They walked together in the afternoon winter sun, confident yet safe opinions of their teachers, television shows, and pop music bobbing within the flotsam and jetsam of their conversation.
“This way.” Rune took Annie’s hand, led her away from the icy sidewalk into a broad field of snow, blades of wild grass appearing above the white surface like tufts of stubble on a poorly shaved face. “Subdivision hasn’t begun selling these lots — ” he let go of her hand as he nearly fell in the deep snow — “we can cut across, to my house.” Their legs plunging with each step up to their knees, but Annie seemed to enjoy the effort as much as he did.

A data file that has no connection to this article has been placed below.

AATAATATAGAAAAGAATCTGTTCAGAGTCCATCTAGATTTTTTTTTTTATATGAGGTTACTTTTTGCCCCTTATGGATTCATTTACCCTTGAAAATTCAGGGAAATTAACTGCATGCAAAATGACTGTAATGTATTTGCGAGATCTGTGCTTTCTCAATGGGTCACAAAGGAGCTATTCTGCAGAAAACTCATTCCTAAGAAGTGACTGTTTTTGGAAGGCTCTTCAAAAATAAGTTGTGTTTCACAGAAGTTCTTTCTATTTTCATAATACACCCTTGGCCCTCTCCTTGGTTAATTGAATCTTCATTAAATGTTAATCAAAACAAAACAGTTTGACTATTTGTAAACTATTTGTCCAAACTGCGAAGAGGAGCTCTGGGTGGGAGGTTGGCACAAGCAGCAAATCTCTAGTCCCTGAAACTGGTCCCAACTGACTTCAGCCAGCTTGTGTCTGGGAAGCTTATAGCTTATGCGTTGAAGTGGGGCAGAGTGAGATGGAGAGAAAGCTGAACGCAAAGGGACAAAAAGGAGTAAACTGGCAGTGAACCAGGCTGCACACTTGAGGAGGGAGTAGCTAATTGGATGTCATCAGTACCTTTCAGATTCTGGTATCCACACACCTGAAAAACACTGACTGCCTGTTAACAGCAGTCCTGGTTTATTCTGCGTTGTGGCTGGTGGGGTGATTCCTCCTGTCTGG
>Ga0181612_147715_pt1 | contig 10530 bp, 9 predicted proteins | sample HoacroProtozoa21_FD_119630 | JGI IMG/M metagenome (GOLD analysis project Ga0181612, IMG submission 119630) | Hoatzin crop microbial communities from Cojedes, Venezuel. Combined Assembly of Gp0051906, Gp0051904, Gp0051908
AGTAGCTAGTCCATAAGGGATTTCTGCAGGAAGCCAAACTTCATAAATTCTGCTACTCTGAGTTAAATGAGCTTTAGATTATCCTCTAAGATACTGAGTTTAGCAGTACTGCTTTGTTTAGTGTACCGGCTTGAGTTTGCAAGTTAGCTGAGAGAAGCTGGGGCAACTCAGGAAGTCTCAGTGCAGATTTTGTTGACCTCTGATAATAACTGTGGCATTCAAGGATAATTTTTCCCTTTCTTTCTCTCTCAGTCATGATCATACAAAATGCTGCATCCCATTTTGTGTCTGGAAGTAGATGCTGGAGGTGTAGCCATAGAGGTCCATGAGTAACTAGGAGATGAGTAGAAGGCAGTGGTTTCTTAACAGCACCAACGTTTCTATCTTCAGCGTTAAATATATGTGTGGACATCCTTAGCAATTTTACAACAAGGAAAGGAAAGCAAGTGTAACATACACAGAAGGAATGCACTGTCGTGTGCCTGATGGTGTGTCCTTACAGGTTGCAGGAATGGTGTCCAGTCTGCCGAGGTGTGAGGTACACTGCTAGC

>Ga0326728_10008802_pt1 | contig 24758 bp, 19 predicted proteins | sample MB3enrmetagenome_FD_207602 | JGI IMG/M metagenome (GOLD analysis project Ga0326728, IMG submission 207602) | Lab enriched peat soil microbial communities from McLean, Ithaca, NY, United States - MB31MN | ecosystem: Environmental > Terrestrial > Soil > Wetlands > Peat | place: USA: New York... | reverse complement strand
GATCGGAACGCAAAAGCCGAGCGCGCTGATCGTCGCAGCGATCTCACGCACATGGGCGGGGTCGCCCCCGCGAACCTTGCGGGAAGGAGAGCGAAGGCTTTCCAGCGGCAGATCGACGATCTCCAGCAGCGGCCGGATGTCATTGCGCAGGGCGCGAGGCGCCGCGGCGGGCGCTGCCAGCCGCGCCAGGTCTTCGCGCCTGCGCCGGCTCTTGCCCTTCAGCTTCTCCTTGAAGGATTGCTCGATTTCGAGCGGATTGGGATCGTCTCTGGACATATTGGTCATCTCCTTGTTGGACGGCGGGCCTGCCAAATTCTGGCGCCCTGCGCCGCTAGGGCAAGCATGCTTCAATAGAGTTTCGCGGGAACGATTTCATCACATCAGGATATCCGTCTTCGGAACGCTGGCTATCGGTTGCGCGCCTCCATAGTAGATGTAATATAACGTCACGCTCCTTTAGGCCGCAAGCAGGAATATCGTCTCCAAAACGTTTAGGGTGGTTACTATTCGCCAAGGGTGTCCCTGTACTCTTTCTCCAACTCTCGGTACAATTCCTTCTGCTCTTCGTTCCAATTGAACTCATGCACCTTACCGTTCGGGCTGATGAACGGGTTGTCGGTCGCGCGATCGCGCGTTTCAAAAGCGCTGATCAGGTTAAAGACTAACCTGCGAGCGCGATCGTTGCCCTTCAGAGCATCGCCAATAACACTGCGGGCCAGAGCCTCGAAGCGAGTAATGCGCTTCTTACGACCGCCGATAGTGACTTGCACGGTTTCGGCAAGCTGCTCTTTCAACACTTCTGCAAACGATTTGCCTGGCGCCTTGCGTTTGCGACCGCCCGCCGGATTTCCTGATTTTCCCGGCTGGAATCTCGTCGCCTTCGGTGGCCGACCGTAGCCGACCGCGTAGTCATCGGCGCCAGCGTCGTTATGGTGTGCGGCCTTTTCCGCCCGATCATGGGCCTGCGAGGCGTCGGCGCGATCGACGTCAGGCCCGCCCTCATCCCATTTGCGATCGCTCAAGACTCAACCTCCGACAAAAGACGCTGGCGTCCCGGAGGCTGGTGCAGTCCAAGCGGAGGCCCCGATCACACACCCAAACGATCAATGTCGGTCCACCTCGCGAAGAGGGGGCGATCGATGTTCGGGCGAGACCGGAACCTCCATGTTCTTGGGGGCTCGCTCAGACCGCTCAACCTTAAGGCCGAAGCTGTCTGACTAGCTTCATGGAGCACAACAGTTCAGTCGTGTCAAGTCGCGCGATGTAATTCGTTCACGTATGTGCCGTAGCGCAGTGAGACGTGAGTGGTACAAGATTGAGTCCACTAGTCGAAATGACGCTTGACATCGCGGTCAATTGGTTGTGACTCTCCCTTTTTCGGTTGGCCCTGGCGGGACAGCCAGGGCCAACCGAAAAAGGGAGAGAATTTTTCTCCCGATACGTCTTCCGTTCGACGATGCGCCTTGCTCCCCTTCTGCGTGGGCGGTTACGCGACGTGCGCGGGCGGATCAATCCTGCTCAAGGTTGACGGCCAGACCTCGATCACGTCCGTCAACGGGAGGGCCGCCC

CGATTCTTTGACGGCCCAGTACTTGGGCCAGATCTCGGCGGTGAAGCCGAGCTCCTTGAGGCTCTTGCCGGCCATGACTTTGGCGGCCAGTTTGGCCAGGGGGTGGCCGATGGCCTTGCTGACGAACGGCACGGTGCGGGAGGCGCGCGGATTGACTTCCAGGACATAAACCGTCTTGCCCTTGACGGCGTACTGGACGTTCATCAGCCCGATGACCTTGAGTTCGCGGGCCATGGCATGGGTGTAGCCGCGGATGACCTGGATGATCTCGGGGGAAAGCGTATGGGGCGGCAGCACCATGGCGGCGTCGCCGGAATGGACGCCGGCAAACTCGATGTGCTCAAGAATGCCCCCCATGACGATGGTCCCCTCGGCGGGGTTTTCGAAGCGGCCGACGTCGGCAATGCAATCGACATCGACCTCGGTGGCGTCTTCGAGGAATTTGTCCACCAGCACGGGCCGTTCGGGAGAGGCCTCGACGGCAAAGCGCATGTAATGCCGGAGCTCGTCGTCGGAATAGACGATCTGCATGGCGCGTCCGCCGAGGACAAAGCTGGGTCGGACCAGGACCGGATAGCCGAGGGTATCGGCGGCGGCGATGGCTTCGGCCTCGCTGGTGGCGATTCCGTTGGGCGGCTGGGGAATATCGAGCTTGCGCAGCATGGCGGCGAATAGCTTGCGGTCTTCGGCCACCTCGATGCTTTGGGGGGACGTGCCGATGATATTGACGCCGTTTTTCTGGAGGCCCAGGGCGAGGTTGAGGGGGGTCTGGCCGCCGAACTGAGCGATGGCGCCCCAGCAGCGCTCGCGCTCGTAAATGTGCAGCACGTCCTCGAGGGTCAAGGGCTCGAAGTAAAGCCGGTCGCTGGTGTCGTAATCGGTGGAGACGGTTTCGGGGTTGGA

Two pairs of snowprints, leading from the field through the back of the yard, around the house and up to the front steps. Rune grunted with pleasure when he saw the sun had already melted that morning’s snowfall on the driveway and front steps. “No shoveling.” And the garage door was closed, neither of his parents was home early.
“You don’t have someone come plow for you?” Annie sounded confused.
“Not unless it’s real bad.” He retrieved keys from a chest pocket on his jacket. “My dad pays this guy by the push.” Turned the key in the lock. “But he doesn’t like to do it, says we need to watch our budget.”
He pushed the front door open, stomped snow from his boots before walking into the house. The boot bench to the left was covered with jackets, sweaters, scarves; Rune swept his arm across, clearing the bench, winter clothing scattering across the tiled floor of the entry. He sat, slid across the bench, patted the empty space to his right with his hand. Annie sat quickly, and moments later they had left their heavy boots and bulky jackets behind them, as they walked into the kitchen.